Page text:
(a) Deposition in the United States.
(1) Generally. Within the United States or a territory or insular possession subject to United States jurisdiction, a deposition must be taken before:
(A) an officer authorized to administer oaths by federal law, Arizona law, or the law of the place of examination;
(B) a person appointed by the court where the action is pending to administer oaths and take testimony; or
(C) any certified reporter designated by the parties under Rule 29.
(2) Definition of “Officer.” The term “officer” as used in Rules 30, 31, and 32 includes a person appointed by the court under this rule or designated by the parties under Rule 29.
(b) Deposition in a Foreign Country.
(1) Generally. A deposition may be taken in a foreign country:
(A) under an applicable treaty or convention;
(B) under a letter of request, whether or not captioned a “letter rogatory”;
(C) on notice, before a person authorized to administer oaths by federal law, Arizona law, or the law of the place of examination; or
(D) before a person commissioned by the court where the action is pending to administer any necessary oath and take testimony.
(2) Form of a Request, Notice, or Commission. When a letter of request or any other device is used according to a treaty or convention, it must be captioned in the form prescribed by that treaty or convention. A letter of request may be addressed “To the Appropriate Authority in [name of country].” A deposition notice or commission must designate by name or descriptive title the person before whom the deposition is to be taken.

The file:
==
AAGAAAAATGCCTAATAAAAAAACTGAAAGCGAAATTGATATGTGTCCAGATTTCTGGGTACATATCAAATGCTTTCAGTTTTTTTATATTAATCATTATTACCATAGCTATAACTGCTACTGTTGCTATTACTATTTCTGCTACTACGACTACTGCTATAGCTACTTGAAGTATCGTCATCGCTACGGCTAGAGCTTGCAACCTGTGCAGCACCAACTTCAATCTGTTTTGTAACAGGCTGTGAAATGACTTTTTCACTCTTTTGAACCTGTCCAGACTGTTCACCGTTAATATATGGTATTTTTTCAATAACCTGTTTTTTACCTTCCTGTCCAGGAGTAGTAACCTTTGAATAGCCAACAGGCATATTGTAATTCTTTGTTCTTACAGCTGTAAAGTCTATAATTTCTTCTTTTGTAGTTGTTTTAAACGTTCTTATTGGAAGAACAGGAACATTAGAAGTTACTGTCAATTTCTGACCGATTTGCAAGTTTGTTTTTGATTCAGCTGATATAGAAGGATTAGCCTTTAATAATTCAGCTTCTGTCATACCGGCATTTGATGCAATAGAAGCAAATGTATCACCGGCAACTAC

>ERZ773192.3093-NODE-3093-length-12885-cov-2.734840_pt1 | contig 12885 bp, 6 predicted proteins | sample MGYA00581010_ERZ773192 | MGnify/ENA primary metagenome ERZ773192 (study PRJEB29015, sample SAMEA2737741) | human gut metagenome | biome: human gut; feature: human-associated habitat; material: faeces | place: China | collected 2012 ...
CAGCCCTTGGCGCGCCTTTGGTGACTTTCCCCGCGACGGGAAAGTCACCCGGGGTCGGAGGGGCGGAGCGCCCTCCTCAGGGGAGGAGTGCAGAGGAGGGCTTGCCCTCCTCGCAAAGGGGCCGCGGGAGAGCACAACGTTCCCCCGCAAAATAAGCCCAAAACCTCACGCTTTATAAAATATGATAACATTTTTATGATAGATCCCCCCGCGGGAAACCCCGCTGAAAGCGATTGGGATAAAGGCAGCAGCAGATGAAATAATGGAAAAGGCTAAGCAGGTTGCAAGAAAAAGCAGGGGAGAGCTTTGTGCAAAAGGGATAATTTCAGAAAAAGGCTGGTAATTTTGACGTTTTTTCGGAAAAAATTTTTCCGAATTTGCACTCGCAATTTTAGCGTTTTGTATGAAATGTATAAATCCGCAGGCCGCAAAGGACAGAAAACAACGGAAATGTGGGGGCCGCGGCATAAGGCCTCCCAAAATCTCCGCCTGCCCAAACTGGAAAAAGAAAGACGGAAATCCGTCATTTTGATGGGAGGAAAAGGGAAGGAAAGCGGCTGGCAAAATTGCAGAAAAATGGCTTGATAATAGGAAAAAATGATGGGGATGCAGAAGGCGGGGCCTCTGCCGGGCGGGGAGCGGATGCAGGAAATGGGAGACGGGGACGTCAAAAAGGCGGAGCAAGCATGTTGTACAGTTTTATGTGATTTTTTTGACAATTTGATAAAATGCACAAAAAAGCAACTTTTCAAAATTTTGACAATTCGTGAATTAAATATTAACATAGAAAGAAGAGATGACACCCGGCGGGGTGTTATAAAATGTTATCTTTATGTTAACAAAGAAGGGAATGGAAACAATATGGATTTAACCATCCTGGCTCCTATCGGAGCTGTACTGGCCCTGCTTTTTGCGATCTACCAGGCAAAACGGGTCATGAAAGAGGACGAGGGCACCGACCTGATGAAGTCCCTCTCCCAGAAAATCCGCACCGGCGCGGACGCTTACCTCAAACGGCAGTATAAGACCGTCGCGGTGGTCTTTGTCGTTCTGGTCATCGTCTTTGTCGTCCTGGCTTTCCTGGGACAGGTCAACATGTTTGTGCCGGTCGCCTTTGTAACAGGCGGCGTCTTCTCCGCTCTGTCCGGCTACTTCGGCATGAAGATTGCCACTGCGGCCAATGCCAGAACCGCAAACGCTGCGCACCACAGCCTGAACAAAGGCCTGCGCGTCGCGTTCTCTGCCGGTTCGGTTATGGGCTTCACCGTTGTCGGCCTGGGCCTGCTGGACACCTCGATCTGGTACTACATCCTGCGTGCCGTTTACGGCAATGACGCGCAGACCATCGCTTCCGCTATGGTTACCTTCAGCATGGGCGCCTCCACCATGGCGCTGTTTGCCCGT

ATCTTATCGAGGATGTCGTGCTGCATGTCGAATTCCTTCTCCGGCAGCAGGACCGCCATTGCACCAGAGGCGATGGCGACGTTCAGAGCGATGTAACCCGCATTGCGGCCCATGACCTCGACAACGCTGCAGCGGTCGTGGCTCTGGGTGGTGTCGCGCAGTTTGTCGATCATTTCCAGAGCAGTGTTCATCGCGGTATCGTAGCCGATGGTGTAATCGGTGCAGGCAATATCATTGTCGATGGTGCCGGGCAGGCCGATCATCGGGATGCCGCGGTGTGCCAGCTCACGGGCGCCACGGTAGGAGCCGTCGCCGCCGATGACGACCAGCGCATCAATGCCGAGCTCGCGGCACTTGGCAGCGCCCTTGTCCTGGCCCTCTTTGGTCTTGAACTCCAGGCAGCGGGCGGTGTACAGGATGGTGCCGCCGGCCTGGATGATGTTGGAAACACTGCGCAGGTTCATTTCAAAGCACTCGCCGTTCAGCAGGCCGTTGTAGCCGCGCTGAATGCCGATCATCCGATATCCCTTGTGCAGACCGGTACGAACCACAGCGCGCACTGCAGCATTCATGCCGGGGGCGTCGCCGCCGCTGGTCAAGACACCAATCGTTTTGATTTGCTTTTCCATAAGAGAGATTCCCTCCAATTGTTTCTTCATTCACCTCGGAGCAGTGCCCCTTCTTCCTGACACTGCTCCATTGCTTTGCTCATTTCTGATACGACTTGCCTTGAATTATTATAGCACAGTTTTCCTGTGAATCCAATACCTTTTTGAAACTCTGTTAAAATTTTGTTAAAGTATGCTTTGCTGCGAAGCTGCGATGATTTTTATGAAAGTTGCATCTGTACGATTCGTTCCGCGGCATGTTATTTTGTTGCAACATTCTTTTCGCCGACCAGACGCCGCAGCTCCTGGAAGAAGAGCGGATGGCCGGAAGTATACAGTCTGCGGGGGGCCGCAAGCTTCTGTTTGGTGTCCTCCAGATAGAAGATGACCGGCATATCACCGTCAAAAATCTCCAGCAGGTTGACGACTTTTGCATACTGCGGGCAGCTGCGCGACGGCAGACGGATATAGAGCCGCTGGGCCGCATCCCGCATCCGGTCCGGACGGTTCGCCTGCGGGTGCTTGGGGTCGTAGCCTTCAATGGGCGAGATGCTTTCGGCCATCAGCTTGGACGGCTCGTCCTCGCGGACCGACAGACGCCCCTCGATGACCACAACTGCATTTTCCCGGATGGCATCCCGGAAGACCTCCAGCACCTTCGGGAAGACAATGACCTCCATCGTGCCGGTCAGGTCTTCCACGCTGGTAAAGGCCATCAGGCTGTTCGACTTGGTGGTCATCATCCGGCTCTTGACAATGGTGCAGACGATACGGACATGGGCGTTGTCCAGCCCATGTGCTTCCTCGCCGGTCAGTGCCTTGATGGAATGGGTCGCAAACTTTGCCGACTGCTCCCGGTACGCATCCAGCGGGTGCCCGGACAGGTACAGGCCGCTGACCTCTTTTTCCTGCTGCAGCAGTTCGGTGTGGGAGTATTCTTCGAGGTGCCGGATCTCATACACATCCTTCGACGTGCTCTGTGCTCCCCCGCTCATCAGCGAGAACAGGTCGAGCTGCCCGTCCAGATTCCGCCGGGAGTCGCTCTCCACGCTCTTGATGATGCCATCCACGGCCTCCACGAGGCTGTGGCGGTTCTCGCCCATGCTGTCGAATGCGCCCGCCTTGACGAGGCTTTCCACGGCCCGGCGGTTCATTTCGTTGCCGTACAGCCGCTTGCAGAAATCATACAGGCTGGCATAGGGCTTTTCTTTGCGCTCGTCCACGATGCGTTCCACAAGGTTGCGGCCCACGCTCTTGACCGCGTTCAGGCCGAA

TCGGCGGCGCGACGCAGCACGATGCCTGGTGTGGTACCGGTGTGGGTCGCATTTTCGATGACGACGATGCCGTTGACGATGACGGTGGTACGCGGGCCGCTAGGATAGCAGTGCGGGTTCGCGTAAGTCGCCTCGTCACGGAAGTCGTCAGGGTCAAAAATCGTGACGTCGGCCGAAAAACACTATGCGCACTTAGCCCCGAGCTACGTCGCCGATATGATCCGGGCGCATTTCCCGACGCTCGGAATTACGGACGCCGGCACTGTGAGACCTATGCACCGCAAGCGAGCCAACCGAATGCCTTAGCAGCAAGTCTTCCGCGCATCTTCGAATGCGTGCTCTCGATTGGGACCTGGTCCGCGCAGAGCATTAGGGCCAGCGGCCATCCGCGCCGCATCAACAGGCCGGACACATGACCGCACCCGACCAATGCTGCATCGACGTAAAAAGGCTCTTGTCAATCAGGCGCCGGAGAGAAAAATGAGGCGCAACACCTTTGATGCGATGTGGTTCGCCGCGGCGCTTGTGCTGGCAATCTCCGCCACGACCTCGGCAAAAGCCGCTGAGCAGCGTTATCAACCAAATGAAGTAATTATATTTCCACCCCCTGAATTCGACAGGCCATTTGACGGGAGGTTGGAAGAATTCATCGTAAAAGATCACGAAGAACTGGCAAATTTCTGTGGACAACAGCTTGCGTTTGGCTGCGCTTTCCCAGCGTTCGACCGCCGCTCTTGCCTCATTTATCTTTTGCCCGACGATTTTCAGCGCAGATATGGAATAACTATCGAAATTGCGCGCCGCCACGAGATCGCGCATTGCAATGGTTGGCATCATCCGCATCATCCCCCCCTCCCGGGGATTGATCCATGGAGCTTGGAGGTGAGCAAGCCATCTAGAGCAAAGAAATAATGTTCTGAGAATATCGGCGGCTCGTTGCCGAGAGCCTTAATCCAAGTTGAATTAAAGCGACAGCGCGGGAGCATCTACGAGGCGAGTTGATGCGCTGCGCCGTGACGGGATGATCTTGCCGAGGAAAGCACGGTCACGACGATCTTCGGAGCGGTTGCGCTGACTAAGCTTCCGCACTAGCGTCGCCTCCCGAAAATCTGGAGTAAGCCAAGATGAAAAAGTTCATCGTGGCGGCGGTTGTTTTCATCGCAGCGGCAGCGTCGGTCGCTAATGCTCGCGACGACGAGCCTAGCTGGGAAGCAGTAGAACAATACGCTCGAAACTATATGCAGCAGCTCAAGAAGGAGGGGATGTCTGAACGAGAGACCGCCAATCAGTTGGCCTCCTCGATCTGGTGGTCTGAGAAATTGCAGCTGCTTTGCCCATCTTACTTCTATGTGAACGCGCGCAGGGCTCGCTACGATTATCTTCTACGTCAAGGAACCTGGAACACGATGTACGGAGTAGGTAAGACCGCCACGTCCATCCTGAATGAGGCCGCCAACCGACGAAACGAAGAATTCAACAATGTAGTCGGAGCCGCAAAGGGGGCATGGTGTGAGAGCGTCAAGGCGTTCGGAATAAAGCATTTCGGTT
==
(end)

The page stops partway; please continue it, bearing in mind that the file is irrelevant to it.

(3) Letter of Request–Admitting Evidence. Evidence obtained in response to a letter of request need not be excluded because it is not a verbatim transcript, because the testimony was not taken under oath, or because of any similar departure from the requirements for depositions taken within the United States under these rules.
(c) Letters of Request and Commissions.
(1) Not Required. A deposition in a pending superior court action may be taken anywhere upon notice prescribed by these rules without a letter of request, commission, or other like writ.
(2) Issuing Letter of Request or Commission. The clerk may issue a letter of request–whether or not captioned a “letter rogatory”–a commission, or both:
(A) on appropriate terms after an application and one full-day’s notice to the other parties; and
(B) without a showing that taking the deposition in another manner is impracticable or inconvenient.
(3) Objections; Waiver. A party waives any error in the form of a letter of request or commission if it does not file a written objection before the clerk issues the letter of request or commission. The court must rule on any timely filed objection before the clerk may issue a letter of request or commission.
(d) Disqualification. A deposition may not be taken before a person who is:
(1) any party’s relative, employee, or attorney;
(2) related to or employed by any party’s attorney; or
(3) financially interested in the action.